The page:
Matthew Smith. His Life and Reputation
Artist(s): Matthew Smith
Author(s): Malcolm Yorke
Year published: 1997
Publisher: Faber and Faber
Publisher Location: London
Total Pages: 264
Illustrations: 70 illustrations with 50 in colour
Although he died more than forty years ago this is the first full-scale biography of Matthew Smith, one of the most original English figurative painters of the century. He was in his lifetime frequently, but mistakenly, seen as an English Fauve or as a disciple of Matisse, but in fact he evolved his own distinctive style independently from anything he had seen in English art schools or the French galleries.
Smith was the son of a rich and cultured Yorkshire manufacturer, but soon felt impelled to rebel against the Victorian taste of his father and his class. He failed to impress tutors at the Slade, went to France to see what the modern movements there had to offer, and then returned to mingle in the circles round Sickert and Fry. His grim experiences in World War 1 forced him to sort out his priorities both as a man and an artist. Eventually, a passionate love affair in middle age enabled him to establish his own uniquely turbulent style and subject matter of still-lifes, landscapes and uninhibited nudes. Augustus John and Epstein were close friends as were many other literary and artistic figures in Paris, Provence and London. He was shaken by personal tragedies, but well into old age he seemed able to attract the love of cultivated and attractive younger women.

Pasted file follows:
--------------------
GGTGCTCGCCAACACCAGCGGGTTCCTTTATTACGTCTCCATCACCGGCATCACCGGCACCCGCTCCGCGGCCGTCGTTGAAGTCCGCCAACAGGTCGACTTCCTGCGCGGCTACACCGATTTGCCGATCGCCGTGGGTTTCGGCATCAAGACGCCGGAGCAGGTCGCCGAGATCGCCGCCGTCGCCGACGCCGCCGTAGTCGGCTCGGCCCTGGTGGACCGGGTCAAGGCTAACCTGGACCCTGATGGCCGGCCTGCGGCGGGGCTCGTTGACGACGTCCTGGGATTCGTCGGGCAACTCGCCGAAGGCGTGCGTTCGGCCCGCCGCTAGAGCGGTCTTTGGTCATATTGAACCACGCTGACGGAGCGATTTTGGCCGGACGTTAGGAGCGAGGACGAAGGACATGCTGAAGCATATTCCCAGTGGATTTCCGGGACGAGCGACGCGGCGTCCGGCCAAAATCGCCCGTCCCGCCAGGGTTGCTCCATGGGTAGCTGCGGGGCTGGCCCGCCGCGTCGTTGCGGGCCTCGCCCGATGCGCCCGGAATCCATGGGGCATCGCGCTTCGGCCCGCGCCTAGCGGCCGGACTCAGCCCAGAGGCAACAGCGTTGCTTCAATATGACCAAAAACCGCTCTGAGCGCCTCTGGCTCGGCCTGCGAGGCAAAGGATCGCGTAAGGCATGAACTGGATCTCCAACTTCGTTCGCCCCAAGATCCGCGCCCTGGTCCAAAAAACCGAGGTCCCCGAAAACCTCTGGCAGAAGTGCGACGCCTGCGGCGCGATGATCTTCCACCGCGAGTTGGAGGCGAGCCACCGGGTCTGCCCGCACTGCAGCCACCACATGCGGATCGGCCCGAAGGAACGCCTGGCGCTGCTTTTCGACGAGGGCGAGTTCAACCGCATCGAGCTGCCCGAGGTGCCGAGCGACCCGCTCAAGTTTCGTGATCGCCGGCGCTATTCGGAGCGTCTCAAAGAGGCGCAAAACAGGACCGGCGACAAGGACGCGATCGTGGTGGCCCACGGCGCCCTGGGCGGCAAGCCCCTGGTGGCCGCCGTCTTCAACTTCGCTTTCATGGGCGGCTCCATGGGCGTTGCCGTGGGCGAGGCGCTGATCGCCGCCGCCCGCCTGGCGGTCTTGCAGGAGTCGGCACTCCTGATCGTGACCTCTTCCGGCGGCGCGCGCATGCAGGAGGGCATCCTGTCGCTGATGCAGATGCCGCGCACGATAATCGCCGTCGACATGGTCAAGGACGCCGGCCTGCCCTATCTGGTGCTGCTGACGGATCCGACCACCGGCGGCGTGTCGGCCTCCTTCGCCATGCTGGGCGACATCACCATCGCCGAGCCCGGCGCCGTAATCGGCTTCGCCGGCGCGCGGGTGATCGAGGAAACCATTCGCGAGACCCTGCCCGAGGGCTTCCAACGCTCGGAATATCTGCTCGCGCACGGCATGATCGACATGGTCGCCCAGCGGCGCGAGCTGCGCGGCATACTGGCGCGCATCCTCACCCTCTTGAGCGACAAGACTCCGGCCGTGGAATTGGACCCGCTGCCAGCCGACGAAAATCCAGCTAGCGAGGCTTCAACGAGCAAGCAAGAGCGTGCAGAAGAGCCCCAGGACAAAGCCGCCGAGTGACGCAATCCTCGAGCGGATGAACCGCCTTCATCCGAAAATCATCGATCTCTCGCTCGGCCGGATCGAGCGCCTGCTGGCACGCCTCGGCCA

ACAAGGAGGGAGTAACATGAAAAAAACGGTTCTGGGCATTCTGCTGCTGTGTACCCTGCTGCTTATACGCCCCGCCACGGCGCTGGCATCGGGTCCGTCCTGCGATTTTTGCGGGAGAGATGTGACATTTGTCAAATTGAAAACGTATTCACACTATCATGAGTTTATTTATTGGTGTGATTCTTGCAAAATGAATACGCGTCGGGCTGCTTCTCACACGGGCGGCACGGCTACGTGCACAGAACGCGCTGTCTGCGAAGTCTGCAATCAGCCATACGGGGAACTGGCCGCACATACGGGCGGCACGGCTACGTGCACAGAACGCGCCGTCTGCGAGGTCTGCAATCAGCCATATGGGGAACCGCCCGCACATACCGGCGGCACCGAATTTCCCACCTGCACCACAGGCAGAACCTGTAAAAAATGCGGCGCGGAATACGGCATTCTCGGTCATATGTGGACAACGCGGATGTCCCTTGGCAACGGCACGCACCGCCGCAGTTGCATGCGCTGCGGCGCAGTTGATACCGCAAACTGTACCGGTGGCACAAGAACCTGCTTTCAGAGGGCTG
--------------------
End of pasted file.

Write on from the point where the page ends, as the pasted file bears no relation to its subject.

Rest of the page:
There have been several retrospective exhibitions since his death in 1959, notably at the Royal Academy and twice at the Barbican. Dr Yorke’s detailed biography traces the life and reputation of this unassuming man who ‘spoke like an intelligent moth’ , but who produced pictures of such rich colour and extrovert handling that they have no parallels in the history of English painting.